The philosophy we should bring to these projects is one of looking at the site from a 'mobile first' perspective (nice companion video here) . Taking that approach to the design process can be tough the first time out. It can feel like a radical change. The payoff, however, can be tremendous. Resist the urge to begin with the desktop in mind!
Some Things that Work for Responsive Design
Below are a few things that you can do to make RWD work better on your projects.
Instead of Photoshop comps, use Style Tiles and then build a prototype using HTML and CSS, iterating with the client as you go. The client gets to play with the site early and often and can better understand any problems that may pop up.
If possible, don't add the things to the site that are on the Style Tile until near the end of the project. Try to focus instead on user experience, user flows and performance. When you add the aesthetic elements early, everyone involved can start to lose focus on the fundamentals of the design.
Think over the choice of using a CSS framework very carefully. Many teams will use a framework like Foundation or Bootstrap to make the prototype I mentioned in #1 and then use custom code on the actual site.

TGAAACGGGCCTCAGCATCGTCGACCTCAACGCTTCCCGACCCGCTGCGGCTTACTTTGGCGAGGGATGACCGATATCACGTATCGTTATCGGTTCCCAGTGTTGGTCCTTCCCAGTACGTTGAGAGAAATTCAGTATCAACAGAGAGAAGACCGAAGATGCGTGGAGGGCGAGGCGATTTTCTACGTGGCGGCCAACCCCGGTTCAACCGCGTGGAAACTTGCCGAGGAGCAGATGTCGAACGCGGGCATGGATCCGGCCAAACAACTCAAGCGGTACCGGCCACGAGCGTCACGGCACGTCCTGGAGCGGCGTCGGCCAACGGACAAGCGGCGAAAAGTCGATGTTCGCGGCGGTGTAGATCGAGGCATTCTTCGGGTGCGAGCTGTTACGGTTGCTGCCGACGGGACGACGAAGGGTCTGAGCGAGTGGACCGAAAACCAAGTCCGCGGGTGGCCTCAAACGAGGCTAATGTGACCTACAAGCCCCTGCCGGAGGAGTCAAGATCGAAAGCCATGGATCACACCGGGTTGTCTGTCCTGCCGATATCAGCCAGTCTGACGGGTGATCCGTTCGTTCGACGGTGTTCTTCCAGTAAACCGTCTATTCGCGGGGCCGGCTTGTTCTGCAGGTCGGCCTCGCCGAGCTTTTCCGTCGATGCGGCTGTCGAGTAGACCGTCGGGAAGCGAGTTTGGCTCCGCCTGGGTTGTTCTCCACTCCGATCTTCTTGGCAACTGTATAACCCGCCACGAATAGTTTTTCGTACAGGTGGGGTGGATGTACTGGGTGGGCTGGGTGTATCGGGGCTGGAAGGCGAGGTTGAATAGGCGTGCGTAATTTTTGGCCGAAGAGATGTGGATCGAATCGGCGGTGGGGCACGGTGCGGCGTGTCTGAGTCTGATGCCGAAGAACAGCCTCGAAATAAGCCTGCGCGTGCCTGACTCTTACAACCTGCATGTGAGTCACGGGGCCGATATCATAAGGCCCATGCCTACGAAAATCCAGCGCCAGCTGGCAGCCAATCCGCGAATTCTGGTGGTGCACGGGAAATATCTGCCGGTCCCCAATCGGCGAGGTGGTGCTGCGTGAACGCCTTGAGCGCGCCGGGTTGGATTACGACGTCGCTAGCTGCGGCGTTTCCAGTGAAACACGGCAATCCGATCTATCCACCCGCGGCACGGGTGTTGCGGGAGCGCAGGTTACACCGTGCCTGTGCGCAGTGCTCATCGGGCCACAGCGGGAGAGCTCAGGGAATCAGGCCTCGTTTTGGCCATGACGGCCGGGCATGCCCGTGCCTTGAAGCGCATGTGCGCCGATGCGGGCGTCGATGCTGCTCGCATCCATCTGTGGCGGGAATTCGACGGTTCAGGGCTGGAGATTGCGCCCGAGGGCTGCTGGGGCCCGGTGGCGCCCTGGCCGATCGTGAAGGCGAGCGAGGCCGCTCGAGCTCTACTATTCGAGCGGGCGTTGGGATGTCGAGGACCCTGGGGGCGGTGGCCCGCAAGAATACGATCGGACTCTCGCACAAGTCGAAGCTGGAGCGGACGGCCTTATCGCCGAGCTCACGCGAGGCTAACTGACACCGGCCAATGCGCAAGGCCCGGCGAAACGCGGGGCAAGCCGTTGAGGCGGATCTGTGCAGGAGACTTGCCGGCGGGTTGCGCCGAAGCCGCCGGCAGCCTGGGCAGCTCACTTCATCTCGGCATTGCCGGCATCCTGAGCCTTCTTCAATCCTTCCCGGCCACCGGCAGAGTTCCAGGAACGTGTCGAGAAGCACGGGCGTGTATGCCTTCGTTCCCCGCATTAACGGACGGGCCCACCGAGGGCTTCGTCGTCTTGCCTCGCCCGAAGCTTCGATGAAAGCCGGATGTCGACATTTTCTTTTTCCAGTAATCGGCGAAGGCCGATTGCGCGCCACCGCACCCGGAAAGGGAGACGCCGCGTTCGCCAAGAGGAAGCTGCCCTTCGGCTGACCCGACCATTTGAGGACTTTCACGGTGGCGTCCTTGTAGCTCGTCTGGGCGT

If using a content management system, take a close look at the default markup the system provides. If it's bloated, override it if you can.
Make performance a priority. If you go with a 'mobile first' approach, you'll have an easier time with this in the long run. There are some great tips in this post from Google on getting your site whipped into shape. Performance may be the most important factor in making your site a good experience for mobile users.
If you're a designer, learn HTML and CSS. It is essential to you being able to make good decisions when designing responsive websites. I would also advise against using generators or tools to create responsive mockups. They keep you from truly understanding the medium in which you are working.
In closing I'd like to briefly address a point that I imagine some of you may have regarding the feasibility of this approach with small clients. You may be thinking that on a tight budget with an unsophisticated client (as far as websites are concerned), this approach won't work.
If this is what you are thinking, then I agree with you. I don't think designers and developers should try to market themselves with this sort of client in mind. There isn't a future in it. This sort of client doesn't need bespoke design, development, conversion optimization or any of the other stuff that comes with a custom built site.
I think smaller projects - the local restaurant, hair salon etc. - should be ceded to Squarespace and Wordpress.com. Hone your craft for those sites that can afford and get value from your skills. Perhaps this is a topic for another post entirely, but I wanted to mention it because using good RWD practices with small budgets can be tough.
If you have any comments, you may politely leave them below.